Posted By Traveler on 10. März 2013
I have been looking forward to reading The Age Atomic, ever since it was announced. After enjoying Empire State immensely, I was itching for the sequel, and this is what I found when I finally got it:
The Age Atomic is set a number of years after Empire State, in 1954, but in the Empire State (the first novel is named after the setting), only a few months have passed. In the Empire State, we meet an old friend from the previous novel, Rad Bradley, who has to deal with a rather dire situation: The Empire State is plunged in a perpetual winter, Captain Carson, who took charge of the Empire State at the end of Empire State has gone missing, chaos is spreading and a mysterious figure known as The King of 125th Street is assembling an army of robots, recruited from the Wartime navy. He gets help, of sorts, from a mysterious woman named Jennifer Jones who works for the City Commissioner but also has her own agenda. To make matters worse, Nimrod, Rad’s ally from our-reality New York has not made contact with the Empire State in a while.
Nimrod has his own troubles in New York, Eisenhower’s government has set up a new organisation, Atoms for Peace, headed by Evelyn McHale, a suicidal woman turned goddess by the fissure which created the Empire State. Evelyn is mercurial, possibly insane and Nimrod does not trust her but is forced to cooperate.
Just as in Empire State, Adam Christopher manages to create a gripping noir tale, this one set at the very beginning of the US’ post-War golden age. I also consider The Age Atomic to be the first real Atompunk novel, quite a feat. The story is again multi-facetted and there are once more enough twists and turns to keep the readers surprised and at the edge of their seats. Very few things in The Age Atomic are what they appear, there is a hidden agenda behind almost everything. The McCarthy era paranoia runs strong in The Age Atomic and adds a very fitting bitter flavour to it. And just as in the real world: The wrong ones get accused of being communists.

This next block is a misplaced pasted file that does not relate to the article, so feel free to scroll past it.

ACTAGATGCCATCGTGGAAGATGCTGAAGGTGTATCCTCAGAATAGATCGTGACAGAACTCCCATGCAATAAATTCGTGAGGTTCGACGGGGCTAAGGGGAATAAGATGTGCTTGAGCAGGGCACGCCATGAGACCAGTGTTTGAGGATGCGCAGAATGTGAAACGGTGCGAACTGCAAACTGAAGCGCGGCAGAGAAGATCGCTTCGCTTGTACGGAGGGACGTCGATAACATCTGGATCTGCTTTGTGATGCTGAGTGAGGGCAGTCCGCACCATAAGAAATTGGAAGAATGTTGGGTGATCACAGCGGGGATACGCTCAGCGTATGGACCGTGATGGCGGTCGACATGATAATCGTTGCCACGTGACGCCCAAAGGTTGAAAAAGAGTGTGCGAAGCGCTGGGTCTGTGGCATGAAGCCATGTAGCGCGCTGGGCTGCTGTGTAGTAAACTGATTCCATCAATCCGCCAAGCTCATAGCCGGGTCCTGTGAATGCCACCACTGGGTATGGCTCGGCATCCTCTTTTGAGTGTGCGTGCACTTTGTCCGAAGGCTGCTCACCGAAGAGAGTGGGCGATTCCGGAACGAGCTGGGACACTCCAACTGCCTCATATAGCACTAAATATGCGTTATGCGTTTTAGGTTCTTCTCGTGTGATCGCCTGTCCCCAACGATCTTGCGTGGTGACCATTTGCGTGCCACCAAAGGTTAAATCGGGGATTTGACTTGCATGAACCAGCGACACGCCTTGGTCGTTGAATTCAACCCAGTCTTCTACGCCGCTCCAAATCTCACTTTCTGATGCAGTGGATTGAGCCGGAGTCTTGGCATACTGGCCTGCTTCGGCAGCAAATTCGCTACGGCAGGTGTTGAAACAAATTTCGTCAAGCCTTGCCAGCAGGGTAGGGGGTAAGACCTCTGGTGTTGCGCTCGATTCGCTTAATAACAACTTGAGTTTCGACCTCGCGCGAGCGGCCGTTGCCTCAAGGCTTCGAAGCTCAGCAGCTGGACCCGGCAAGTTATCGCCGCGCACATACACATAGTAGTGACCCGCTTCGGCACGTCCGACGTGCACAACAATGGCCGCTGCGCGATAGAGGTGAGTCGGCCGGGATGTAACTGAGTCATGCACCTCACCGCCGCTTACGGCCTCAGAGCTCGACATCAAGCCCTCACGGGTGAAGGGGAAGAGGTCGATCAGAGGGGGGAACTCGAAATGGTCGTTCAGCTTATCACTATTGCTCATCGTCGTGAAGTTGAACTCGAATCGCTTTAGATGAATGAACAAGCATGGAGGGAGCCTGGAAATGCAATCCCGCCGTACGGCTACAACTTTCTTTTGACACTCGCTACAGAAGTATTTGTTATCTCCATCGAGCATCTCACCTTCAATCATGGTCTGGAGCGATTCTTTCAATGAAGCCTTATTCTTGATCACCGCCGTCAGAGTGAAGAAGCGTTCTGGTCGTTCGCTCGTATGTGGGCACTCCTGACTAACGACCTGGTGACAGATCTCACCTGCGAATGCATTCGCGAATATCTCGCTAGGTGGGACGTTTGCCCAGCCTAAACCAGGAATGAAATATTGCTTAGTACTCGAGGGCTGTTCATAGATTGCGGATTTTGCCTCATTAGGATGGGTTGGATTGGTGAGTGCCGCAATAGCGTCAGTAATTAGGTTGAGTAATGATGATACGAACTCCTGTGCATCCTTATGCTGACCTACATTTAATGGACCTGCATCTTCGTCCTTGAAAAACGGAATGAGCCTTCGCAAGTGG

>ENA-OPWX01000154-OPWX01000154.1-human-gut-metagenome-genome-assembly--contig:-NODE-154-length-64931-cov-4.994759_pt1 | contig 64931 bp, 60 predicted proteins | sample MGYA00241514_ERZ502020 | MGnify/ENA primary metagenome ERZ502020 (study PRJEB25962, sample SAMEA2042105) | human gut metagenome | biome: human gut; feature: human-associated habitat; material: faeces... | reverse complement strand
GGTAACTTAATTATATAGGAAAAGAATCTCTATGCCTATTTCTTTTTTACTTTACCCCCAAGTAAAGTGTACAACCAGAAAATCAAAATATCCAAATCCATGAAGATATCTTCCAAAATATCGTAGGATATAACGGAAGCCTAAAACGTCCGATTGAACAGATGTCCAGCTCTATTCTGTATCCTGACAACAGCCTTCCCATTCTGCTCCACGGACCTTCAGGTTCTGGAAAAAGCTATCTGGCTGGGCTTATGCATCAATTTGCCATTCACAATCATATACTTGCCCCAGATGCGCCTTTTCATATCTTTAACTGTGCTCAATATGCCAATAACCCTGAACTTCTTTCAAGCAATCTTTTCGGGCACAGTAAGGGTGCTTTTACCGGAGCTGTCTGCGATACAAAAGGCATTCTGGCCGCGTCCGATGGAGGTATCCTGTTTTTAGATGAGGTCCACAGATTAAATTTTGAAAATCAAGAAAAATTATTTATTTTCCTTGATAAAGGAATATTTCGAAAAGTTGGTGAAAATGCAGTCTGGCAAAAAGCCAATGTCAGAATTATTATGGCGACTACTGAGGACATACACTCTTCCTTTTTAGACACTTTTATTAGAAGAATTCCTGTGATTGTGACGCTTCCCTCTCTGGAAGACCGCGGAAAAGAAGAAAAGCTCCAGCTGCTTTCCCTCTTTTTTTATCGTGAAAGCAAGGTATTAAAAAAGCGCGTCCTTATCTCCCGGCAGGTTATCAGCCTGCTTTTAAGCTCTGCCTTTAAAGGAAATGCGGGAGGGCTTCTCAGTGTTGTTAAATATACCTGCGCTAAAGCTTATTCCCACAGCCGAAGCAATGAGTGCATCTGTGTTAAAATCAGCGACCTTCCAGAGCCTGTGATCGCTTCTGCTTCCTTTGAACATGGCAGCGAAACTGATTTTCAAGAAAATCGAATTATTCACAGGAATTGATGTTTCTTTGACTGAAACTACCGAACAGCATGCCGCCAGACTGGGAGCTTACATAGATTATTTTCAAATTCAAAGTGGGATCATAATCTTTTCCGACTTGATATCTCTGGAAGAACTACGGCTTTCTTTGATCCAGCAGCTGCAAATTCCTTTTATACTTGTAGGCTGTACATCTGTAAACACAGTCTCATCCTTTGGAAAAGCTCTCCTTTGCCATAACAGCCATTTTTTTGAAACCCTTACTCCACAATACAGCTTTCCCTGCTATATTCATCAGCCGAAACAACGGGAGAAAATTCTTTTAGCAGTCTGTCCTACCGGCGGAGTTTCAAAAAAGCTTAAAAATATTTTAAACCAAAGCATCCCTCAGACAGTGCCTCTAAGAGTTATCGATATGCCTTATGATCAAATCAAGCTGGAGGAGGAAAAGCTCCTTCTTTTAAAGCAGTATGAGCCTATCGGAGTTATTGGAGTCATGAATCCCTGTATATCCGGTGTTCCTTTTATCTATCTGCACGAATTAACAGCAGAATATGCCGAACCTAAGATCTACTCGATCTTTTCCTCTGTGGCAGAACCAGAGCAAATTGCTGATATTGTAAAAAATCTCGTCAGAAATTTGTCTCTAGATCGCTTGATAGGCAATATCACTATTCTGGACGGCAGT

The Age Atomic also has its share of tragic characters, adding a layer Empire State did not have. Two of the main protagonists are destined to die, but… (and I will not say more, it would be a major spoiler). And there are the discoveries, Captain Carson has made… Oh the implications! More fuel for WorldBuilder!
The novel also ends with one of the biggest cliff hangers I have ever encountered, but I can completely understand Nimrod’s action, believe me.
To sum up: The Age Atomic is another masterful tale by Adam Christopher. An action-packed noir Atompunk tale with more layers, facettes and twists than one would expect and which keeps the reader enthralled from the first to the last page. Highly recommended reading!
I WANT A SEQUEL!
10 out of 10 Zeppelins (So far, no book by Angry Robot has gotten less then 9/10, I wonder how long they can keep it up).